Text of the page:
For example, increasingly severe and more frequent natural disasters damage physical assets and harm the workforce, damaging productivity. The same can be said of riots and protests. As social and climate instability intensifies, the stability of the financial markets and the ability to generate dependable returns deteriorates as well.

Taking an inside-out view that accounts for the effects of business and investment on society could be useful. We might call this approach an “ESG output” orientation, where investment is seen as a tool to actively drive transformative and tangible, measurable change for people and the planet, rather than passively screening out investment opportunities based on incomplete and historical secondary data. It is concerned with the additionality of investments.

ESG additionality

This is about whether an investor enables the achievement of some positive environmental or social outcome that would not be possible, or that would be unlikely, without her investment. SA presents a clear opportunity for additionality: by directing capital to finance transition and wider development, ESG investment can actively reduce emissions and improve social outcomes. Additionality can actively reduce negative climate and social effects by proactively investing in and thus being a stimulus for change, rather than merely screening out investments that are linked to negative practices.

However, this is complicated in practice. How do we measure ESG outputs, additionality, transition and change, in clear, consistent ways that are not prohibitively resource-intensive? Most ESG tools are backward-looking in that they rate companies on historic data. ESG additionality, however, is forward looking: it requires assessing the impact that an investment will make on future ESG performance. This requires estimates and forecasts that have not been part of most ESG strategies in the past.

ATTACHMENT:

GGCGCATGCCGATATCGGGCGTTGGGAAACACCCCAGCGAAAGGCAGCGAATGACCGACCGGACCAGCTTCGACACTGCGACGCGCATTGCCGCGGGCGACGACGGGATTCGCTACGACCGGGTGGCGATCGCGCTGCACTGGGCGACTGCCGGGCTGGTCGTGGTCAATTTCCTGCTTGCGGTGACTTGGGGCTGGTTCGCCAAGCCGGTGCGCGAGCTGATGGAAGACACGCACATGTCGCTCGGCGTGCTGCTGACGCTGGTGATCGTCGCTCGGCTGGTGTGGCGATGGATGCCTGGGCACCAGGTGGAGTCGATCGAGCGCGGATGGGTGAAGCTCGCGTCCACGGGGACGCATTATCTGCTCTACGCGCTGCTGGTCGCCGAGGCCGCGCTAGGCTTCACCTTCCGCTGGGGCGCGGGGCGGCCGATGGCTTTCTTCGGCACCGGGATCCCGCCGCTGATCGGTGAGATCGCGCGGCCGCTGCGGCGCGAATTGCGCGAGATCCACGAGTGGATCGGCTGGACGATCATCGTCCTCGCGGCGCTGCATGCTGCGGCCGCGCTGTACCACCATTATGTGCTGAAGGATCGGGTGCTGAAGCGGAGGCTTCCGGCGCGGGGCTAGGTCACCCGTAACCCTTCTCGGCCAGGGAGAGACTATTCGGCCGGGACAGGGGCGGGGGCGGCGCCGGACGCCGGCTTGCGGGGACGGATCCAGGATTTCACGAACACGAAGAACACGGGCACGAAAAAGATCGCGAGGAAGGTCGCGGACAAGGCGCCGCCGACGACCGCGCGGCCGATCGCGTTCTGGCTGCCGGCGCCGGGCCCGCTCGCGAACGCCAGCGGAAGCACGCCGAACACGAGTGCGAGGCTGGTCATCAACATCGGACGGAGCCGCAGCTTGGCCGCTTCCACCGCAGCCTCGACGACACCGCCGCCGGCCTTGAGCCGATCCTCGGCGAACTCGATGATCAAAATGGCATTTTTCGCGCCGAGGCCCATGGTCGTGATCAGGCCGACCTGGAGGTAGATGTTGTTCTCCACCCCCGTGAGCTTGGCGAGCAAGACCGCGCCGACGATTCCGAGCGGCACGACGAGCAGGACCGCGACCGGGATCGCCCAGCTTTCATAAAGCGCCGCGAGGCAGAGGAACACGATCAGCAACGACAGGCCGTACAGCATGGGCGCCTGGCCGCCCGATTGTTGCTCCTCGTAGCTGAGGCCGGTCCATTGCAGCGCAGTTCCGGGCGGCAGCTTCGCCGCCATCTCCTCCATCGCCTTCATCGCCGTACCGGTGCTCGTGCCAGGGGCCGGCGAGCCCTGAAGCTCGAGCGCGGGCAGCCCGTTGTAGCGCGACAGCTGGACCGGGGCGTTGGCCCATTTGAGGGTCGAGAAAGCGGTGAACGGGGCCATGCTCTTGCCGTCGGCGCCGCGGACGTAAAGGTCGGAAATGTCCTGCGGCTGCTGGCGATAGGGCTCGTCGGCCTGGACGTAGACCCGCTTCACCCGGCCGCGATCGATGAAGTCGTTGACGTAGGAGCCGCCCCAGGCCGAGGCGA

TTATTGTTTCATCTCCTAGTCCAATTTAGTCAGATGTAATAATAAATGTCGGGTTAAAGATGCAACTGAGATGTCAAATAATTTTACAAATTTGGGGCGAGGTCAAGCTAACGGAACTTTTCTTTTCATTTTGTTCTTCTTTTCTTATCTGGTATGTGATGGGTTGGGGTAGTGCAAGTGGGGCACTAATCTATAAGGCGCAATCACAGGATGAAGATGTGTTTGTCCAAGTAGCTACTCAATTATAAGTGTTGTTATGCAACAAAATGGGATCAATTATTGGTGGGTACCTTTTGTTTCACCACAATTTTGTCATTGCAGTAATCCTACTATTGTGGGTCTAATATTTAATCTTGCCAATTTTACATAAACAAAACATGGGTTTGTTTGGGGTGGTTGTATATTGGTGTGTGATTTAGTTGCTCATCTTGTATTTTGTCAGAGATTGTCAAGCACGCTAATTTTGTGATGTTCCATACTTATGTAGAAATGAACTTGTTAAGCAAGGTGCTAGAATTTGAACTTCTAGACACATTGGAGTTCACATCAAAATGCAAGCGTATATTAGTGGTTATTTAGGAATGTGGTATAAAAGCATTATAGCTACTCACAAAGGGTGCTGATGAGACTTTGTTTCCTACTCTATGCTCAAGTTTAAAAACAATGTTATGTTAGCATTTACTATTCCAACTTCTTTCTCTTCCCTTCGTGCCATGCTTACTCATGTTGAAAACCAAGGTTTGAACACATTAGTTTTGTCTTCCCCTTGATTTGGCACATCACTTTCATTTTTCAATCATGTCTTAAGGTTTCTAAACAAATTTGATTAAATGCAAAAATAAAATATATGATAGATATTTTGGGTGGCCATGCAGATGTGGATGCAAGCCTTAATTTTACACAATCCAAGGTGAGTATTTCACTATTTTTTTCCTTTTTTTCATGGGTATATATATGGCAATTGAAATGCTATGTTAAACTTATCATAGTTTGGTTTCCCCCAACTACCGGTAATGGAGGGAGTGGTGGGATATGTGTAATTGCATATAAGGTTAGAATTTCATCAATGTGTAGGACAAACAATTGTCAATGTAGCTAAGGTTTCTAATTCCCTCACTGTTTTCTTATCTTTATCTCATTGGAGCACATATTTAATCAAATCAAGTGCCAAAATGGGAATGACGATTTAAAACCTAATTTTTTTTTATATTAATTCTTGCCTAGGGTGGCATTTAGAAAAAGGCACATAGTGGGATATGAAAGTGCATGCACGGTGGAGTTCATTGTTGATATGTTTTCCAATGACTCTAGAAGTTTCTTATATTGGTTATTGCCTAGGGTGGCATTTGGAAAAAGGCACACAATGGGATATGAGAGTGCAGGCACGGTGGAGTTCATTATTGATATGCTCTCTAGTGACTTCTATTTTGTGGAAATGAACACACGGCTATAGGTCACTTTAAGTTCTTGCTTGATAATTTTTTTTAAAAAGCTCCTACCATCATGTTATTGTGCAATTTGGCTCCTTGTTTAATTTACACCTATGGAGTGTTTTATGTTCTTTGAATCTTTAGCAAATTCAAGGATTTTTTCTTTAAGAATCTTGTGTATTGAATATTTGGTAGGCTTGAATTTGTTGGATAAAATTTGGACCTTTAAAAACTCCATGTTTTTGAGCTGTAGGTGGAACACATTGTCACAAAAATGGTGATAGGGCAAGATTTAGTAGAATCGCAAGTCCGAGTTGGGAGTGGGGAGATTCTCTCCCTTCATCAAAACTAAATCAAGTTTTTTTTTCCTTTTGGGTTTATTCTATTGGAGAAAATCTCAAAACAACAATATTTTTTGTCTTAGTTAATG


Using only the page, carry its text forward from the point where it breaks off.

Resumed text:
It is clearly in the national interest to advance thinking on additionality. To do that, Business Day has partnered with Sanlam and Intellidex to launch a research and thought leadership project called the ESG Barometer. With the barometer, we will assess approaches and practices relating to ESG additionality among SA’s biggest companies, through a survey of listed companies. The survey findings will be used to identify case studies to explore particularly interesting phenomena in greater depth.

Together, the survey findings and case studies will help us to create a typology of practice, and ways that ESG additionality can be factored into investment decisions. The intention is to highlight to investors how additionality can be far more impactful in their ESG strategies and therefore why it is appropriate to allocate capital to SA.

Investor relations and sustainability officers at listed companies are invited to an information session to explore the project in more depth on 8 November at the JSE in Sandton. For details, please visit:

• Khan is a principal consultant and Theobald chairman at Intellidex.